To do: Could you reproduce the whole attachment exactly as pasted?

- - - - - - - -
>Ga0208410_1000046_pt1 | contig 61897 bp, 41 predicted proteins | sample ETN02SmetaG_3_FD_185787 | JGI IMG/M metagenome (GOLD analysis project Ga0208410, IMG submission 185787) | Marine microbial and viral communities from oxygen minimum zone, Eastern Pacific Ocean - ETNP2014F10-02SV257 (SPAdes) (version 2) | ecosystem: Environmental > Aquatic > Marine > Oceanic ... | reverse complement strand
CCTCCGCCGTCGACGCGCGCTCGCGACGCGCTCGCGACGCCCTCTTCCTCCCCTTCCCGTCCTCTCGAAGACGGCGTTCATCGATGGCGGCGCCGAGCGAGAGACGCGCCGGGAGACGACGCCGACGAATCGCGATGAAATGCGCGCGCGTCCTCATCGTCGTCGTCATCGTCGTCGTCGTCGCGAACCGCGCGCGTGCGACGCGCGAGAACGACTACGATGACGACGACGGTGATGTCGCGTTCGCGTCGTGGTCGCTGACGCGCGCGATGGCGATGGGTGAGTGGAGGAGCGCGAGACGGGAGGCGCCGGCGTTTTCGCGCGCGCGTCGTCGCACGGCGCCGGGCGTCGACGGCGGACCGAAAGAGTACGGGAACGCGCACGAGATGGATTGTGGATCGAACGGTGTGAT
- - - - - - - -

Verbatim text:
>Ga0208410_1000046_pt1 | contig 61897 bp, 41 predicted proteins | sample ETN02SmetaG_3_FD_185787 | JGI IMG/M metagenome (GOLD analysis project Ga0208410, IMG submission 185787) | Marine microbial and viral communities from oxygen minimum zone, Eastern Pacific Ocean - ETNP2014F10-02SV257 (SPAdes) (version 2) | ecosystem: Environmental > Aquatic > Marine > Oceanic ... | reverse complement strand
CCTCCGCCGTCGACGCGCGCTCGCGACGCGCTCGCGACGCCCTCTTCCTCCCCTTCCCGTCCTCTCGAAGACGGCGTTCATCGATGGCGGCGCCGAGCGAGAGACGCGCCGGGAGACGACGCCGACGAATCGCGATGAAATGCGCGCGCGTCCTCATCGTCGTCGTCATCGTCGTCGTCGTCGCGAACCGCGCGCGTGCGACGCGCGAGAACGACTACGATGACGACGACGGTGATGTCGCGTTCGCGTCGTGGTCGCTGACGCGCGCGATGGCGATGGGTGAGTGGAGGAGCGCGAGACGGGAGGCGCCGGCGTTTTCGCGCGCGCGTCGTCGCACGGCGCCGGGCGTCGACGGCGGACCGAAAGAGTACGGGAACGCGCACGAGATGGATTGTGGATCGAACGGTGTGAT